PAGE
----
> > don't have to keep repairing the same issue again and again.
> >
> > Thanks
> >
> > Eric
> >
> >
>
> == FTE: Uns*bscribe and posting info
http://www.ford-trucks.com/faq.html

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------------------------------

Date: Wed, 22 Sep 1999 09:15:13 PDT
From: "Michael Surette"
Subject: FTE 80-96 - vibration

Dave,

I have a 302 with E4OD transmission. The drivetrain has just under 50,000
miles on it. The vibration seems to get worse in cooler weather. If it
happens to be as serious as a transmission rebuild, I would prefer to just
swap the auto for a 5-speed manual. Does anyone know if that is a
straightforward swap or if it will cause problems and cost an arm and a leg?

Mike
Abingdon, MD

Date: Tue, 21 Sep 1999 15:27:41 -0400
From: Dave Heverin Subject: FTE 80-96 - RE:Mike,

Which engine/transmission combination do you have? How many miles do you
have on the drive train. On my 88' F150 with an AOD4 transmission I had a
similar problem. The fix was a transmission rebuild.

Dave
Bel Air, MD

- - -----Original Message-----
From: Michael Surette [mailto:budsurette hotmail.com]
Sent: Tuesday, September 21, 1999 2:46 PMTo:
80-96-list ford-trucks.comSubject:

Fellow list members,

I have a 1996 F-150 Eddie Bauer Edition truck, 4x4, automatic, K&N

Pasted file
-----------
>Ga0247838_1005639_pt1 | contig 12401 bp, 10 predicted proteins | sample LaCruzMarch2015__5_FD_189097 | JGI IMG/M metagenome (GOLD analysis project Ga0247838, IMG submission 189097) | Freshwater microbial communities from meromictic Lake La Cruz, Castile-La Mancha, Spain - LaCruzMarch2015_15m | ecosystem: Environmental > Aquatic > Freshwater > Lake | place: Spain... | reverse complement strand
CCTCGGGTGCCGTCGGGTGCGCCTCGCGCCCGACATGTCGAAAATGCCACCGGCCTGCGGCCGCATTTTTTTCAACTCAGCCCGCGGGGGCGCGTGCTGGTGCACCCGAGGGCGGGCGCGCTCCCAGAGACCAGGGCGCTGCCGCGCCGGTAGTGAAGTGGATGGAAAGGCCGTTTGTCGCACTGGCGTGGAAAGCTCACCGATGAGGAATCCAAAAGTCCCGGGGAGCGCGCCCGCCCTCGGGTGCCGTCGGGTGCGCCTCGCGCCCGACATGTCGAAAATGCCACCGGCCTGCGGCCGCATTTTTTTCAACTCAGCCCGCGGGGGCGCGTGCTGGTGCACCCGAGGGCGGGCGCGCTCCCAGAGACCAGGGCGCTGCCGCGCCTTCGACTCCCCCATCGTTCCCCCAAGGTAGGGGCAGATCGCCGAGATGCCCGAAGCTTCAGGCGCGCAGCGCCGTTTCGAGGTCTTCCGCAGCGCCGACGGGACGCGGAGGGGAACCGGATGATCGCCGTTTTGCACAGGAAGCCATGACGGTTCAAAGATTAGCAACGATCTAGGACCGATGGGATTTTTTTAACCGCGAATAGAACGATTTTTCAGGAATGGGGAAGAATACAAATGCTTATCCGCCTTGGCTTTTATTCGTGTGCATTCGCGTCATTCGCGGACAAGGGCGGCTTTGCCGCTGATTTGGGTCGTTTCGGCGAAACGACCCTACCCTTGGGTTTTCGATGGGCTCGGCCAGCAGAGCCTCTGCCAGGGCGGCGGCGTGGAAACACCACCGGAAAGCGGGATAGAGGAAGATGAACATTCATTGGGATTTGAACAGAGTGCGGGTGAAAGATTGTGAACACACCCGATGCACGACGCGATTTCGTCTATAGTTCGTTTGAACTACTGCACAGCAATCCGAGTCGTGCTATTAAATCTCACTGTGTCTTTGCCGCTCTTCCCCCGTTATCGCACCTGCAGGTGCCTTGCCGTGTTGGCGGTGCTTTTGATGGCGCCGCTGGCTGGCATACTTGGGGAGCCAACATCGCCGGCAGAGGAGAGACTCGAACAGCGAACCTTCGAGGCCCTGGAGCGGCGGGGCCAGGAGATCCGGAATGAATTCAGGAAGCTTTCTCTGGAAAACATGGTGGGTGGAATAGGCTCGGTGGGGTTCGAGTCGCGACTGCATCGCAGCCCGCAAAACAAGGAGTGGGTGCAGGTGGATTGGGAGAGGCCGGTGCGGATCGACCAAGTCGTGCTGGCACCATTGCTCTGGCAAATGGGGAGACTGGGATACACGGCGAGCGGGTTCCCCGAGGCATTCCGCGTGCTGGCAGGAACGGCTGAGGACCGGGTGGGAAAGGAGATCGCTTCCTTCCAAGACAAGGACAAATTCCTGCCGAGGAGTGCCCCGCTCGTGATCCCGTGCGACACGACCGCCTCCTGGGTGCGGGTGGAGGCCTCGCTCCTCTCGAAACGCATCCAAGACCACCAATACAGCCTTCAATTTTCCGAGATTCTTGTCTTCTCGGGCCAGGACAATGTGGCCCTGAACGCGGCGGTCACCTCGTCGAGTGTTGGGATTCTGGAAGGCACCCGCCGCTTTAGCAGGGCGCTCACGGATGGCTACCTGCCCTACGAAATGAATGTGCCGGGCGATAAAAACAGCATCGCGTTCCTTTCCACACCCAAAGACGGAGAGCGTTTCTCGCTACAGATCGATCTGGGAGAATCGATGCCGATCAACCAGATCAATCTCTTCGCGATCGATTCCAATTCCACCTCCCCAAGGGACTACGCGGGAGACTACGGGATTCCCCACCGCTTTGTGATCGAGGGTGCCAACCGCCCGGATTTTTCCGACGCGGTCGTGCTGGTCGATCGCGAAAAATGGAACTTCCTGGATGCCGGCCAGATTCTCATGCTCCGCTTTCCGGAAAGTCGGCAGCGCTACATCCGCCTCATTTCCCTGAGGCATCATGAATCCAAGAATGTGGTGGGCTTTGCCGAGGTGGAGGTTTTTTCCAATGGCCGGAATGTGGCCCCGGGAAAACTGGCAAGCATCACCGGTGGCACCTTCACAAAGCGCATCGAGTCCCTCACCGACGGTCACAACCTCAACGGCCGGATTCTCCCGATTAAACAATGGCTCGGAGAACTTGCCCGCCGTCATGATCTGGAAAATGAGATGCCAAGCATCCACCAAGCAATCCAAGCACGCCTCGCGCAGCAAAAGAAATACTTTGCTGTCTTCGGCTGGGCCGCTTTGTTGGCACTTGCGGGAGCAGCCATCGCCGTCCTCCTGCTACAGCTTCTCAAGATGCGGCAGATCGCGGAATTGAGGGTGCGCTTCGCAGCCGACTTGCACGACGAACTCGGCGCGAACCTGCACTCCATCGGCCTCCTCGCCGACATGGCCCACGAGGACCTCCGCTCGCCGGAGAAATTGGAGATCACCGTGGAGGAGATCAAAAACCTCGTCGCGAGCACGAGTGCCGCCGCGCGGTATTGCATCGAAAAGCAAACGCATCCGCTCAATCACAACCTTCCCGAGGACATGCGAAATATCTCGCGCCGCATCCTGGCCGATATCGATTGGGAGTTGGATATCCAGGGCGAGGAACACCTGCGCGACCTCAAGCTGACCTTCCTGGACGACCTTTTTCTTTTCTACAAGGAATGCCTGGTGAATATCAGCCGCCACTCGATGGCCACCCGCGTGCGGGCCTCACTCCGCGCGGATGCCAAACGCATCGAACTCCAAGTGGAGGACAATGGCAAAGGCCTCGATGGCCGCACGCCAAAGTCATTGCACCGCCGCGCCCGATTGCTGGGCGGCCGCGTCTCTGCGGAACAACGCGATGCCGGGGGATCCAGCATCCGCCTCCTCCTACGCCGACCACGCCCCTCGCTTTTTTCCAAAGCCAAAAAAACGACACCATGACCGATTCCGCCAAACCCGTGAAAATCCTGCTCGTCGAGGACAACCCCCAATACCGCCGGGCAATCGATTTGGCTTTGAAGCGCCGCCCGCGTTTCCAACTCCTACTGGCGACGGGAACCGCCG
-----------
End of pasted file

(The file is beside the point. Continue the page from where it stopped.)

airfilter.

3. I also get a vibration when my truck wants to get into a higher gear.
Adding a little gas makes the vibration worse. I have to almost floor it to
upshift to the next gear and make the vibration go away. Engine mounts are
ok. Dealer says the transmission is also ok. Has anyone had the
sameproblem?

Mike
Abingdon, MD

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Date: Wed, 22 Sep 1999 09:38:29 -0700
From: Bob Kennedy
Subject: Re: FTE 80-96 - Re: Shift Kits

DannyF wrote:

>
> Not quite Wayne. In 1990 you could have a AOD, E4OD or even a
> C6(rare though in that year). Theres no such thing as a AODE. My
> manual tells me the AOD was not offered in the 4X4.
>
> Anyway, the axle code is on the driver's side door post. An E
> designates the E4OD. This will get you the OD button on the
> dashboard. Or just look at the trans pan. If theres a big T portrusion
> out of the pan, its the E4OD.
>
> And yes, the early E4OD were prone to lubrication problems all the
> way into the early '90s. Any modern rebuild kit will fix them. When
> Ford corrected I don't know. Theres no way to tell externally if the
> trans includes this update.
>
> Danny
> danf01 worldnet.att.net
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Yo Danny,
Ford did make an AODE as well as the others you listed. Check out,
http://www.ford-trucks.com//lc/lc.php?action=do&link=http://www.baumannengineering.com

They have an interesting history on Ford Transmissions as well as upgrade
possibilities. I've actually printed this out and keep it in a binder.

Bob


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Date: Wed, 22 Sep 1999 13:15:05 -0400
From: Dave Heverin
Subject: RE: FTE 80-96 - vibration

Mike,

At 50,000 miles the drive train should still be under warranty from FORD. I
had a 5year/60,000 mile warranty on all drivetrain components. You may want
to contact your favorite Ford dealer.

I had a short block replacement at 70,000 miles on my 302. Ford's mistake.
They had a run of problems with 302 and 460 blocks that would cause the
engines to develop piston slap. Even though I was outside of my warranty
period they did the work at no charge. The transmission (120,000miles)